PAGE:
This album is like one of those familiar recipes for me – everyone has one like this.  Brings you back to certain memories in an instant.  In my early days of glass-blowing this album was a hot-shop fav.  Now every time I hear the reggae/ska beats and poor old Brad Nowell’s voice I am immediately directed back in time to fun school days when I spent time learning an awesome art with good friends like Alex.  Bring on the memories – and happy holidays my friends.

Lemon and thyme cookies

Posted on: December 12th, 2011 by admin 7 Comments

I love to bake with fresh herbs, they go wonderfully in sweet treats, because the familiar flavors are usually very fragrant, so you only need a little to give a cookie or a cake a little special something extra.  This summer we made a version of this recipe but with lemon, lime and basil.  Now that it’s cooler and my basil has long gone, I wanted to use winter thyme with the citrus instead.  This is a really simple recipe that has a wonderful unexpected flavor.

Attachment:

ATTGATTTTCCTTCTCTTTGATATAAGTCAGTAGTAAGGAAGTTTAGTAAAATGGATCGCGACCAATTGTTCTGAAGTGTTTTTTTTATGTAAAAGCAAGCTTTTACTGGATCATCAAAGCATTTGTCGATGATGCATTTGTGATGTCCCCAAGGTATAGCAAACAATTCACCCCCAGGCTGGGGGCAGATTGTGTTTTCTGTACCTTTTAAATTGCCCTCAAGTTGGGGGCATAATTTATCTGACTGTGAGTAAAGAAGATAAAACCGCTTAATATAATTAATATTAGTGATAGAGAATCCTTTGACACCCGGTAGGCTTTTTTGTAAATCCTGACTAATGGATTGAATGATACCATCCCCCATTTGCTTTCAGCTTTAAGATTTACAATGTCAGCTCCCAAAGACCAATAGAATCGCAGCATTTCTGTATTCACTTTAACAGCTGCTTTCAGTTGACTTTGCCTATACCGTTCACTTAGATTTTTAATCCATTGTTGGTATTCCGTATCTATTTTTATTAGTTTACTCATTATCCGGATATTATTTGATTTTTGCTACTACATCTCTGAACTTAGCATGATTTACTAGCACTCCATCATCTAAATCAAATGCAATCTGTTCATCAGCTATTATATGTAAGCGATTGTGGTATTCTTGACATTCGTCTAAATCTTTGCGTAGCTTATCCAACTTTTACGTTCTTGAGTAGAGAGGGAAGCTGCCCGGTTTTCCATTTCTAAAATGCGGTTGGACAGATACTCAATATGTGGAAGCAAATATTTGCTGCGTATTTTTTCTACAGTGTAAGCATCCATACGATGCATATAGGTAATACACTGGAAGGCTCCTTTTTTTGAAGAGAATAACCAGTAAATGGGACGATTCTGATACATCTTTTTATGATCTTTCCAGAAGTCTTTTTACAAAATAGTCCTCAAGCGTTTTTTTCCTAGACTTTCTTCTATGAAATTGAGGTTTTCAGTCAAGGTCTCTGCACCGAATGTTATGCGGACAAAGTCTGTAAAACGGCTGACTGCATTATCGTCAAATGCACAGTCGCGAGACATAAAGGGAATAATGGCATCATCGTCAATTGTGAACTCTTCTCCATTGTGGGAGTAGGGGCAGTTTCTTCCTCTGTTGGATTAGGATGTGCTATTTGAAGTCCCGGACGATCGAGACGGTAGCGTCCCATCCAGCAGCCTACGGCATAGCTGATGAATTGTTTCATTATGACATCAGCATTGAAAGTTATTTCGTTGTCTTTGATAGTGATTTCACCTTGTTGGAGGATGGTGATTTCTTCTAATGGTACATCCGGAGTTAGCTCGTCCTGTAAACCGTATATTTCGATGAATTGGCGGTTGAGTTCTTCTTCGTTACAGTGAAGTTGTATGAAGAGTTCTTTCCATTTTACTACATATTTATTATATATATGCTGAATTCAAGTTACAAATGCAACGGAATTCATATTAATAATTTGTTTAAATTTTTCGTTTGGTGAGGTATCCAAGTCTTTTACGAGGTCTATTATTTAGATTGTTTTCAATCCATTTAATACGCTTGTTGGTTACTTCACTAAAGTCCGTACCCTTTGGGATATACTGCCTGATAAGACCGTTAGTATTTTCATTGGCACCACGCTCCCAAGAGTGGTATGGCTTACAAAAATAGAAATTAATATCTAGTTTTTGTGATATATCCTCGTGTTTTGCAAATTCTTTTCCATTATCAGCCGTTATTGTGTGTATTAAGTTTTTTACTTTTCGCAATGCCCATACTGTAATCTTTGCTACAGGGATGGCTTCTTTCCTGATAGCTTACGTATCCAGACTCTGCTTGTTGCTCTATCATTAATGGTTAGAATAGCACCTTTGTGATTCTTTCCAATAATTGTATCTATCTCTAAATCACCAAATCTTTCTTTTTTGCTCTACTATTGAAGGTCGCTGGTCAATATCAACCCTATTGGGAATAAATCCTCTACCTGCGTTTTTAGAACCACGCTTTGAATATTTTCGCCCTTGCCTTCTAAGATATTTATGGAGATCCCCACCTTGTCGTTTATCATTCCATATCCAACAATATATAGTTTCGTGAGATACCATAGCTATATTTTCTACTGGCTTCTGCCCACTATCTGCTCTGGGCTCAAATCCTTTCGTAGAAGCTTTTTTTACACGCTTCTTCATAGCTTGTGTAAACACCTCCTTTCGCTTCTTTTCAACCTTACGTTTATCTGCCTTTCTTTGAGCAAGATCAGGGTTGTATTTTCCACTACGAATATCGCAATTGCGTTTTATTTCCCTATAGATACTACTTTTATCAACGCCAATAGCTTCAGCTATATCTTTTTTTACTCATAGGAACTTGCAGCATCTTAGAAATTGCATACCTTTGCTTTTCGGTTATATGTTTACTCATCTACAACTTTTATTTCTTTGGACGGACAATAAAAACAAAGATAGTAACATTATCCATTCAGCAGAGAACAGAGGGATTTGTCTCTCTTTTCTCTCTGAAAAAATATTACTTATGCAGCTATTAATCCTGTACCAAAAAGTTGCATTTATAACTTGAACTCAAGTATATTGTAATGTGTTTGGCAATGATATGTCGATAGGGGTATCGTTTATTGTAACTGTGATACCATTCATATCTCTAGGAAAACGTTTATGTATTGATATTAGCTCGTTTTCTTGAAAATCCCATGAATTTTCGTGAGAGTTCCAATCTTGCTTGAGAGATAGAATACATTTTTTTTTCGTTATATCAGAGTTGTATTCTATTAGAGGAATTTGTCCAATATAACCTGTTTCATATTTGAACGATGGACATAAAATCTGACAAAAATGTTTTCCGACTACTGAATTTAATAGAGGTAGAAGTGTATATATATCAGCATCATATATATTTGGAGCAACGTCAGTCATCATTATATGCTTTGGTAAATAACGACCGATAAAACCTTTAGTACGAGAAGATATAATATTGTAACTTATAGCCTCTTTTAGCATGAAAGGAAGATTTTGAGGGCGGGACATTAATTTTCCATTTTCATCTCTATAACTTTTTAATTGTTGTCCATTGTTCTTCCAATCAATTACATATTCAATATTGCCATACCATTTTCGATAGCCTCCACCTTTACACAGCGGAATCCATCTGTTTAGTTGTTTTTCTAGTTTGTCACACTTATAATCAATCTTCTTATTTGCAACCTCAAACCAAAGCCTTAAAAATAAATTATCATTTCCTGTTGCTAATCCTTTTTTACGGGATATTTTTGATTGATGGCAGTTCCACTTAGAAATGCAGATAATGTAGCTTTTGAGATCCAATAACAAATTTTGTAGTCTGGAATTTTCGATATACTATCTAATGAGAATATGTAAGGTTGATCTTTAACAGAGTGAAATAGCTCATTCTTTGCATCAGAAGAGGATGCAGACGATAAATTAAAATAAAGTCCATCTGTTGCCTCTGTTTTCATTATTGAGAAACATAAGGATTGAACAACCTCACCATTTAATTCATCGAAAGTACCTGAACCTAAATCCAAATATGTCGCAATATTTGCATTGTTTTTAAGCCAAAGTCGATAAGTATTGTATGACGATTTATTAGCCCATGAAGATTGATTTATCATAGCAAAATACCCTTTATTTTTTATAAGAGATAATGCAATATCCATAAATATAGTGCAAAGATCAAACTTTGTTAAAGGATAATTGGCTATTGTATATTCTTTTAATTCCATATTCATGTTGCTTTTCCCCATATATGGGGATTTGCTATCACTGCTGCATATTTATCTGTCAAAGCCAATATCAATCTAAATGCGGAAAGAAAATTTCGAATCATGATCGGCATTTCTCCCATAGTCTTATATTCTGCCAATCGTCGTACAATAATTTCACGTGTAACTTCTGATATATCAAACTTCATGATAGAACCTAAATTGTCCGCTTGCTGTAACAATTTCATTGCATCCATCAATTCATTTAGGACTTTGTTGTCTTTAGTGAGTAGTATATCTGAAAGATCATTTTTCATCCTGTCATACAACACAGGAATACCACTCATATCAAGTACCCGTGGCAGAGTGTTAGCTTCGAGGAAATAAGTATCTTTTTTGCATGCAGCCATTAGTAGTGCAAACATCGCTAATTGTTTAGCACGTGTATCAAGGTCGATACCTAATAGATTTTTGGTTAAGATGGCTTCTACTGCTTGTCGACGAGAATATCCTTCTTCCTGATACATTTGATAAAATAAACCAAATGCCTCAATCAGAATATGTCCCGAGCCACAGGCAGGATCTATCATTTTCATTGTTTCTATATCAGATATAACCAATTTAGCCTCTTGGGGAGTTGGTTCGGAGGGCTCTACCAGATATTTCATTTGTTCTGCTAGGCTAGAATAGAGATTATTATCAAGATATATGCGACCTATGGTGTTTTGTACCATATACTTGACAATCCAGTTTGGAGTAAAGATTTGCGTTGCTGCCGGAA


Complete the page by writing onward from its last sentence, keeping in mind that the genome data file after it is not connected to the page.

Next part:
• 115 g (4 oz/1 stick) butter, at room temperature
  • 3/4 c caster sugar
  • 1 egg
  • 1/2 tsp vanilla
  • Zest from 1 lemon
  • 1 tsp thyme leaves, finely chopped (if you want to use basil – use 2 tsp)
  • 1 2/3 c flour
  • 1/2 tsp baking soda
  • 1/4 tsp salt

Preheat the oven to 180ºC (350ºF) line a baking tray.

Cream the butter and sugar in a bowl until pale in color, then add the egg and beat again.  Add the herbs and the zest and mix once more.  In another bowl, mix the flour baking soda and salt and then add this gradually to the butter mixture.

Roll walnut sized balls and place about and inch apart on the prepared tray.  Flatten them a little and them pop the tray in the oven for 10 – 15 minutes.  10 for chewier cookies, 15 for a little more crunch.

This recipe is adapted from Chasing Delicious

Song for this recipe:

“Concerto #4 in F minor – Winter – Largo” – Berliner Philharmoniker The Four Seasons, Concerto No. 4 in F Minor (L'Inverno/Winter) RV 297 (Op. 8 No. 4): II. Largo - Nigel Kennedy - The Vivaldi Album

Vivaldi’s 4 Seasons is one of my favorite collections of music.  My favorite is recorded by the Tasmanian Symphony Orchestra and it is a fantastic version.  This particular Largo is not a very long piece, but as the snow falls here in Montreal it’s the absolute best thing I can possibly listen to that audibly explains the snowfall.  It is so perfectly descriptive it makes me emotional.  This Sunday I could sit with a cup of tea and a fresh baked cookie and watch the sparkling snow fall for hours.